Australians Researchers Are Using High Frequency Sound For Nano-Manufacturing

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Australian researchers have harnessed the power of sound waves to enable precision micro- and nano-manufacturing.

They found that high-frequency sound waves can be used to precisely control the spread of a thin film of fluid along a chip.

The technique could offer significant advances in thin film coatings for applications ranging from paint manufacturing and wound care to 3D printing and micro-casting.

RMIT researchers announced what they called a breakthrough in a paper published in Proceedings of the Royal Society.

James Friend, Director of the MicroNano Research Facility at RMIT, said the technique allows for precise, fast and unconventional micro- and nano-fabrication.

“By tuning the sound waves, we can create any pattern we want on the surface of a microchip,” Professor Friend said.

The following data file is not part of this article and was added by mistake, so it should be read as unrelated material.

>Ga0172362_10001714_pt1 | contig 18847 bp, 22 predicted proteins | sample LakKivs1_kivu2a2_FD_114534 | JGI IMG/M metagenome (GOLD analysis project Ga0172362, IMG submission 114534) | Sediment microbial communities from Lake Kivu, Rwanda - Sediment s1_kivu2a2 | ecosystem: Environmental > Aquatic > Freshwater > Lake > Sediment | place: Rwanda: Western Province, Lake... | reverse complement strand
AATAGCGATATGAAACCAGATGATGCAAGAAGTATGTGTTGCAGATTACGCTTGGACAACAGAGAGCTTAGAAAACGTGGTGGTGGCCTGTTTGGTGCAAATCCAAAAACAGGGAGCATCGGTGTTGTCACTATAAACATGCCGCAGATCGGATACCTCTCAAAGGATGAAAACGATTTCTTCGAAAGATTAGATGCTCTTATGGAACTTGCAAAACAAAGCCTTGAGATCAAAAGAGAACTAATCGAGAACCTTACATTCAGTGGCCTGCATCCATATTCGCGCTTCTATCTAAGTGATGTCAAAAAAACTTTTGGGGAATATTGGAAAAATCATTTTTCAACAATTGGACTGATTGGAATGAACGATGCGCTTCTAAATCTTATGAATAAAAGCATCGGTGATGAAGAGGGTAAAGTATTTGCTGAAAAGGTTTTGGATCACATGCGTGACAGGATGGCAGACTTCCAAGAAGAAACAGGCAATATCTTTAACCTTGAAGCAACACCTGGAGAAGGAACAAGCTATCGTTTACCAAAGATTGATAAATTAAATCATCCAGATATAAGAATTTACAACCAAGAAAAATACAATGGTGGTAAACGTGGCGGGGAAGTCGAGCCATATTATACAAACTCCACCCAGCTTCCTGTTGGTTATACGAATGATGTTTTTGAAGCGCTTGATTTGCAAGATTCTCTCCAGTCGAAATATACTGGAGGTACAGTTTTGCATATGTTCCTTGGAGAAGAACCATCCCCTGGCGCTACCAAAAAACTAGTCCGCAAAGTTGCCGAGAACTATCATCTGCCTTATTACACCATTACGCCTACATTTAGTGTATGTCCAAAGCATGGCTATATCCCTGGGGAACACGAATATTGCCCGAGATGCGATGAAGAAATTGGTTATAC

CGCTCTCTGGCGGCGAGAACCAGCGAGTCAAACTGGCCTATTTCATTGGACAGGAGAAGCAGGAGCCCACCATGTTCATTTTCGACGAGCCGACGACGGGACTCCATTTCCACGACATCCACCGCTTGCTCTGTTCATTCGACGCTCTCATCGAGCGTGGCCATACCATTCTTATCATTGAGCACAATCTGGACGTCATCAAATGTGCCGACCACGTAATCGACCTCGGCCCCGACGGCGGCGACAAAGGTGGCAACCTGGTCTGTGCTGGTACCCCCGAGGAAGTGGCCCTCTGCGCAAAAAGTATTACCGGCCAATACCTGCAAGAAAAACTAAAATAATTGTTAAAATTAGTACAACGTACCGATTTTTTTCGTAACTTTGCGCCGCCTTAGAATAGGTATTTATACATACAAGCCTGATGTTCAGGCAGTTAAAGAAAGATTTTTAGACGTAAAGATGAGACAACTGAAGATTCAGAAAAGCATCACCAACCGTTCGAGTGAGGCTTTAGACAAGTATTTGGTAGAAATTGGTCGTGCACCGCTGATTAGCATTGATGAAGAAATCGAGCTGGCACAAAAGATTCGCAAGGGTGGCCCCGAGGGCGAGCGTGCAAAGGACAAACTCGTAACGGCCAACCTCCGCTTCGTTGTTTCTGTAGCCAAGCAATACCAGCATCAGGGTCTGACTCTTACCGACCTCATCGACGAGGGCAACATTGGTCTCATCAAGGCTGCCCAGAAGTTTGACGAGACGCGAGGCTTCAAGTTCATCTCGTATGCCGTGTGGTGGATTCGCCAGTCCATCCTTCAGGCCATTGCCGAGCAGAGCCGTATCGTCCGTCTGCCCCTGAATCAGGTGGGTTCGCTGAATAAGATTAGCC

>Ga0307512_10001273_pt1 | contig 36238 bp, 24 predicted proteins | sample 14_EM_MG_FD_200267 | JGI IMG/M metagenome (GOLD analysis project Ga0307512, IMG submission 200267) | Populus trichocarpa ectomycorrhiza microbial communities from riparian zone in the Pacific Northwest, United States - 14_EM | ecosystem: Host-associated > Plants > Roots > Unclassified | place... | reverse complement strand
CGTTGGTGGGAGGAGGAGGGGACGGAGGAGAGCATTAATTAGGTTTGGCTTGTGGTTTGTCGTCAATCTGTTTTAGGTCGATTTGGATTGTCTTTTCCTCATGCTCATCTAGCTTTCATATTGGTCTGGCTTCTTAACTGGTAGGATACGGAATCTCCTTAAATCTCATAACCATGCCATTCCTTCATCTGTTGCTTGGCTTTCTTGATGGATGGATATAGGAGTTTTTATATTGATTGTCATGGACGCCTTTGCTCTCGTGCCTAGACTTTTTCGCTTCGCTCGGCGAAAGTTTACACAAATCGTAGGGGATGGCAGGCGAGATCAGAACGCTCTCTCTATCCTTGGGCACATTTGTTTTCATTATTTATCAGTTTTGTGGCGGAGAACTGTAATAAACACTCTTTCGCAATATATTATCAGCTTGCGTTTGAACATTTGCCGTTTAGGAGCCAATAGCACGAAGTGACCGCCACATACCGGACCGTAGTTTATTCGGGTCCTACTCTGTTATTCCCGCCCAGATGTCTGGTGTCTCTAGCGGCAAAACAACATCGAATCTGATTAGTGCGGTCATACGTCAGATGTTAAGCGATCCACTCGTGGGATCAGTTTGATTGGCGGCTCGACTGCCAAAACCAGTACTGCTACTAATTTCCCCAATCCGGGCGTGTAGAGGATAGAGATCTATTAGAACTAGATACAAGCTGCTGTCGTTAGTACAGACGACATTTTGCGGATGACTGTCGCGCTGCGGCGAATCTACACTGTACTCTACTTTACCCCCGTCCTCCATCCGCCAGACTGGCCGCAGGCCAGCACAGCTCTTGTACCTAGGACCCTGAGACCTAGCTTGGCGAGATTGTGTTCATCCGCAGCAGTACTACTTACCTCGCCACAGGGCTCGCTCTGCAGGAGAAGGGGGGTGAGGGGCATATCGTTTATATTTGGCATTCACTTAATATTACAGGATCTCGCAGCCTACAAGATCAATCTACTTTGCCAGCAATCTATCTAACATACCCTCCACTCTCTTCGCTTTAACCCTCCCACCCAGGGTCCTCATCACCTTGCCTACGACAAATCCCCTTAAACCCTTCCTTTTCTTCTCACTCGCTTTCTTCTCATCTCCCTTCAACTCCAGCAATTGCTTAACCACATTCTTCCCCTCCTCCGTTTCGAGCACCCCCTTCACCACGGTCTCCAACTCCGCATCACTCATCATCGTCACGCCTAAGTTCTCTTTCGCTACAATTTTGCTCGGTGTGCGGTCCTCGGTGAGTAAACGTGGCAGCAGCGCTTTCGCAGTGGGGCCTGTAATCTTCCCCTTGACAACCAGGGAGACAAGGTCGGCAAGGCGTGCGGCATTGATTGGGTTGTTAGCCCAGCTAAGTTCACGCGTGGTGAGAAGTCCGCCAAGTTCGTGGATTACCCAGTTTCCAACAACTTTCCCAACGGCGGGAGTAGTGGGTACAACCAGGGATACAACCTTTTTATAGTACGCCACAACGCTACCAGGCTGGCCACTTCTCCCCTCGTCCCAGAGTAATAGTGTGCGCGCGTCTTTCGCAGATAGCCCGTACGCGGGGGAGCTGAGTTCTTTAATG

“Manufacturing using thin film technology currently lacks precision – structures are physically spun around to disperse the liquid and coat components with thin film.

“We’ve found that thin film liquid either flows towards or away from high-frequency sound waves, depending on its thickness.”

The new process, which the researchers have called acoustowetting, works on a chip made of lithium niobate, a material capable of converting electrical energy into mechanical pressure.

The surface of the chip is covered with microelectrodes and the chip is connected to a power source, with the power converted to high-frequency sound waves.

Thin film liquid is added to the surface of the chip, and the sound waves are then used to control its flow.

When the liquid is ultra-thin, at nano and sub-micro depths, it flows away from the high-frequency sound waves.

The flow reverses at slightly thicker dimensions, moving towards the sound waves. But at a millimetre or more in depth, the flow reverses again, moving away.

This clip explains the process

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